My flawed moments also provided the opportunity to focus on recovery and resilience, rather than feeling I had to manage perfectly in the moment. It was a sloppy several months and I needed more resets on feelings and actions than I have ever needed as a parent, partner, friend, sister, daughter, or colleague. It wasn’t pretty, but those I cared about were generous with their compassion and forgiveness, as I was with mine. I said I was sorry. Often and genuinely. I re-engaged more quickly rather than stewing in self-recrimination, tried to be accountable for my missteps and oriented myself around what I was doing reasonably well. I settled for good enough when I needed to. Which was often.
There was also the rare opportunity to appreciate hours and hours of family time, enjoying each other, breaking bread and sharing meals, and savoring downtime without the usual scheduling demands. Talking and listening. Laughing and commiserating. Extending support, counsel or irreverence and falling into safe and familiar patterns. These are hours we will likely not have again to the same degree. Ever. And I was reminded over and over of the many things I love most about my family. Crazy as it is.
There was an opportunity to be still. A gift in giving up the frantic pace and the busyness, to finding meaning in the quiet and the ordinary. While the routine and boredom could be mind-numbing at times, it was good practice creating the time and space to reflect and refuel. To get clear on what really mattered to me, so that I could focus my energy – compromised as it was – on what was most important. Being in the moment, when we had so little control over so much, and holding on to our compassion in a time of such uncertainty, was no small accomplishment.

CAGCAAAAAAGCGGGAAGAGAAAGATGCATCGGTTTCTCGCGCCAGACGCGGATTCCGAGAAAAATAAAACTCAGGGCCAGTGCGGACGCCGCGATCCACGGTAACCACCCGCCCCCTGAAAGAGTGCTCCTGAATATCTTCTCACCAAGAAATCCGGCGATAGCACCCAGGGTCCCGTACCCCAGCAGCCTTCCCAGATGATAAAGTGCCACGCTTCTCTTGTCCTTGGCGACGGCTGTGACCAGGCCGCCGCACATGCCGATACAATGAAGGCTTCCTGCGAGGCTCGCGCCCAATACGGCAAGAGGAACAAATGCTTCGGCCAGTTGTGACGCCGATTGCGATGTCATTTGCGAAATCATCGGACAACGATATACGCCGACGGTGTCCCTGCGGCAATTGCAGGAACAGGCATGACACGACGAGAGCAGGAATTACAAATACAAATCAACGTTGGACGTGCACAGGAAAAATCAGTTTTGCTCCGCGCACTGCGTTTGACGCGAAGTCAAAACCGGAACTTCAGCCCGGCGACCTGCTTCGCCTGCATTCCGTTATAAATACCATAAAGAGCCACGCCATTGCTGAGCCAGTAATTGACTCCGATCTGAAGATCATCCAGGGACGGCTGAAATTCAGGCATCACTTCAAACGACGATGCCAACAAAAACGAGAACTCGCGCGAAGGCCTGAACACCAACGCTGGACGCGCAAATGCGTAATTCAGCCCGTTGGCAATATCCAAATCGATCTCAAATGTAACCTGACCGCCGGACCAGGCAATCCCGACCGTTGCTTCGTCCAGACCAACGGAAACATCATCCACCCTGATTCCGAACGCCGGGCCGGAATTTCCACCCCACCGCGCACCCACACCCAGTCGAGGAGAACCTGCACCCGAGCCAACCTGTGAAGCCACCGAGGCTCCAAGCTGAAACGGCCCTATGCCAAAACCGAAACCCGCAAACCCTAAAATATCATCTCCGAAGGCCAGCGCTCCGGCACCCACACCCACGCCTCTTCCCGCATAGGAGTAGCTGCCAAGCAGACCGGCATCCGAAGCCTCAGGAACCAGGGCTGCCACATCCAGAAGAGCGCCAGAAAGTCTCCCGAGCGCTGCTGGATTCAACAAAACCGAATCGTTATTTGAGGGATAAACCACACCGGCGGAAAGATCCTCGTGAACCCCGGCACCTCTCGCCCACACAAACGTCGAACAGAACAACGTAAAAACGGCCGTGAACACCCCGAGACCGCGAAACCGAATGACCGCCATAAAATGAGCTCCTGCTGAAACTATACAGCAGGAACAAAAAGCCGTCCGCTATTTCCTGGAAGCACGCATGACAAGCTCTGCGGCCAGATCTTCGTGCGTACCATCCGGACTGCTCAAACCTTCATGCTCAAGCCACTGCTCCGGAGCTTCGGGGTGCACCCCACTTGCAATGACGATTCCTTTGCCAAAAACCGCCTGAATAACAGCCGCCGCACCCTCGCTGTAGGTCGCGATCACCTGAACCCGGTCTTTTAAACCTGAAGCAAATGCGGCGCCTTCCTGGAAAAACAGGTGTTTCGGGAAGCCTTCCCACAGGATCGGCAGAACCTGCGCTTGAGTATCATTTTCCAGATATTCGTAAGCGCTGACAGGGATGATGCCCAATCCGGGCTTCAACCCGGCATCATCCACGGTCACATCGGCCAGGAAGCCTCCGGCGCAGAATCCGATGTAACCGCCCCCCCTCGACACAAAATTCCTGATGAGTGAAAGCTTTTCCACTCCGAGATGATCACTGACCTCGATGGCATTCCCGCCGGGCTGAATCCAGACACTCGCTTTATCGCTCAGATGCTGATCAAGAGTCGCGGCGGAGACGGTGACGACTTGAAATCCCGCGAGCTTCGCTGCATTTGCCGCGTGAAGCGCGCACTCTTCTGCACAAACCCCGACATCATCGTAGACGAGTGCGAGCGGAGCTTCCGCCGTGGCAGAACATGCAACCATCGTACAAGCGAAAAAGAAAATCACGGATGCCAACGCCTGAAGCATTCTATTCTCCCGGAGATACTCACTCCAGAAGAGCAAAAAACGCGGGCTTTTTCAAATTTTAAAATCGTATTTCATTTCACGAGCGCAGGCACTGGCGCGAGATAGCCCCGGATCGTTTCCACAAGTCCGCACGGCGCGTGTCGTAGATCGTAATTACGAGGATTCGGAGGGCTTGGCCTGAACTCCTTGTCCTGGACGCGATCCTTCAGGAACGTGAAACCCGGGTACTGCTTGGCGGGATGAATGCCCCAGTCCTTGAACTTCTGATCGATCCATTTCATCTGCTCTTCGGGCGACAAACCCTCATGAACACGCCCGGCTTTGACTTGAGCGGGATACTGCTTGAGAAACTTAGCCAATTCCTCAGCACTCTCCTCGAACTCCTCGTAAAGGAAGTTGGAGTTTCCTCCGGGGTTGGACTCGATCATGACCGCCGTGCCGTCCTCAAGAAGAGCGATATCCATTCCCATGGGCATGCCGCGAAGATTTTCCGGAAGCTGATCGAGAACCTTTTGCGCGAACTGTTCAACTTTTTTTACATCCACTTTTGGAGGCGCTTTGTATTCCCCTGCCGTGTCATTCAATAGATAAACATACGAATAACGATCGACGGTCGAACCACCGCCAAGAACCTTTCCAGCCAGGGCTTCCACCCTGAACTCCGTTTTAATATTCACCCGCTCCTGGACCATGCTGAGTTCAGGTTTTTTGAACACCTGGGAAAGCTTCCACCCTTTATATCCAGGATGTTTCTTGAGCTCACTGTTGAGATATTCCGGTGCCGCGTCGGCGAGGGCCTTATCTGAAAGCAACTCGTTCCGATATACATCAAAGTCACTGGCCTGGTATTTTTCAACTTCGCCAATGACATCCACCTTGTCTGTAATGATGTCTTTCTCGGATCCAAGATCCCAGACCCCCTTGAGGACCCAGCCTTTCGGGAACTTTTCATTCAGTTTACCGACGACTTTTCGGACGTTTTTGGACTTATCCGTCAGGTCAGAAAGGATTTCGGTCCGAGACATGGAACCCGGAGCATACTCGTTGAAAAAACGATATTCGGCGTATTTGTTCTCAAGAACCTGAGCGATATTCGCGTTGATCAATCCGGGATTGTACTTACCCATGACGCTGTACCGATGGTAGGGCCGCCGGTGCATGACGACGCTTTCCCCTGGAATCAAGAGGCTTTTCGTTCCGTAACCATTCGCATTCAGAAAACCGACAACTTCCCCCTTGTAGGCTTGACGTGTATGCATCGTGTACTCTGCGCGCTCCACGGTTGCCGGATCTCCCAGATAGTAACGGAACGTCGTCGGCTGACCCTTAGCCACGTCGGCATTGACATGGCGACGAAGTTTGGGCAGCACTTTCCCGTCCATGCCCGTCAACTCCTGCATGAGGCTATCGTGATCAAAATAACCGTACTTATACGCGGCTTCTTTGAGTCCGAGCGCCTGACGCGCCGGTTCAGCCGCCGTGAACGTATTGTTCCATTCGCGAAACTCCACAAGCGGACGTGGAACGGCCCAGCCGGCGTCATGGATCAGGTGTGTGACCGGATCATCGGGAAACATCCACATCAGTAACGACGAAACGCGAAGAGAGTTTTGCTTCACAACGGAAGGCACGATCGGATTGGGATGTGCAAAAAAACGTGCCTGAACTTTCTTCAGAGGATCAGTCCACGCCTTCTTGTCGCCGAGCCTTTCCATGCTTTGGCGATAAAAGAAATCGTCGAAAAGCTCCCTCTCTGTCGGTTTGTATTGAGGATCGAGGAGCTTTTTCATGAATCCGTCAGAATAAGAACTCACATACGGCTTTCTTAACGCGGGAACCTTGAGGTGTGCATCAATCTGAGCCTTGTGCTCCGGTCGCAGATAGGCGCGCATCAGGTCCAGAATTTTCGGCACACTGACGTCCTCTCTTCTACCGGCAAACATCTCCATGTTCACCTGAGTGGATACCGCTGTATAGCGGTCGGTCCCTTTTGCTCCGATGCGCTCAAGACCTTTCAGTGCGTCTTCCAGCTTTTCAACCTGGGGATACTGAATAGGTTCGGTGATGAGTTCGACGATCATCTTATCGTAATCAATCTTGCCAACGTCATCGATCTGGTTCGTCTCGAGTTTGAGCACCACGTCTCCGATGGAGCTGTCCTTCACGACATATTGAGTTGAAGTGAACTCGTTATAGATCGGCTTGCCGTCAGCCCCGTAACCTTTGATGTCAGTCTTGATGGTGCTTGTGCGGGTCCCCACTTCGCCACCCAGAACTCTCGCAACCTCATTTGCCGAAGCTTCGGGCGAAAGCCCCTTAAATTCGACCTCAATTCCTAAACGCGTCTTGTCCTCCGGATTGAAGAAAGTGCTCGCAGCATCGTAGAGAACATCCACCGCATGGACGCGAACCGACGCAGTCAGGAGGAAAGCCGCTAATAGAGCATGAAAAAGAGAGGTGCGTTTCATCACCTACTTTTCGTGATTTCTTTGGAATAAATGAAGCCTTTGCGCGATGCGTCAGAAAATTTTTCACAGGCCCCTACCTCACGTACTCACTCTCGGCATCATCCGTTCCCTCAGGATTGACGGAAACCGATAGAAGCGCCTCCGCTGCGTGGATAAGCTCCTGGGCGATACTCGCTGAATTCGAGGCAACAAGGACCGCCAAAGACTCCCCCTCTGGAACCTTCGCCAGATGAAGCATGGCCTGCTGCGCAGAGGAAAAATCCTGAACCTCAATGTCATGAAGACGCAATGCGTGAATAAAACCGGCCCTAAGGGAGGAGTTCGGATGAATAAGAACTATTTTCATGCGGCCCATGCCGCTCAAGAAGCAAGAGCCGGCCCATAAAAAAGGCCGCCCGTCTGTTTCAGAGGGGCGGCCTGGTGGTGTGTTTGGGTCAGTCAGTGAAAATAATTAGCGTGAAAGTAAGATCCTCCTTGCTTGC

And though our sense of community and our daily routines felt so fragmented, even here was an opportunity to cultivate gratitude. In its absence, or its amended version, I am clearer about the relationships I want to safeguard, the connections I want to cultivate, and the physical and emotional affection I want to give generously. I know better how I want to spend my time and energy, and how I don’t. The loss and grief of these months reinforced what matters most and what I hope not to take for granted in the better days ahead.
So, there it is. Maybe it is only because I am more hopeful that there is an end in sight that I see a glimpse of the opportunities in this dumpster fire of a year. There were many moments where I would have been hard-pressed to acknowledge the potential good, but it helps to know the good persist even now.
Still, it’s time. Mercifully.
Good-bye 2020. Bye bye bye.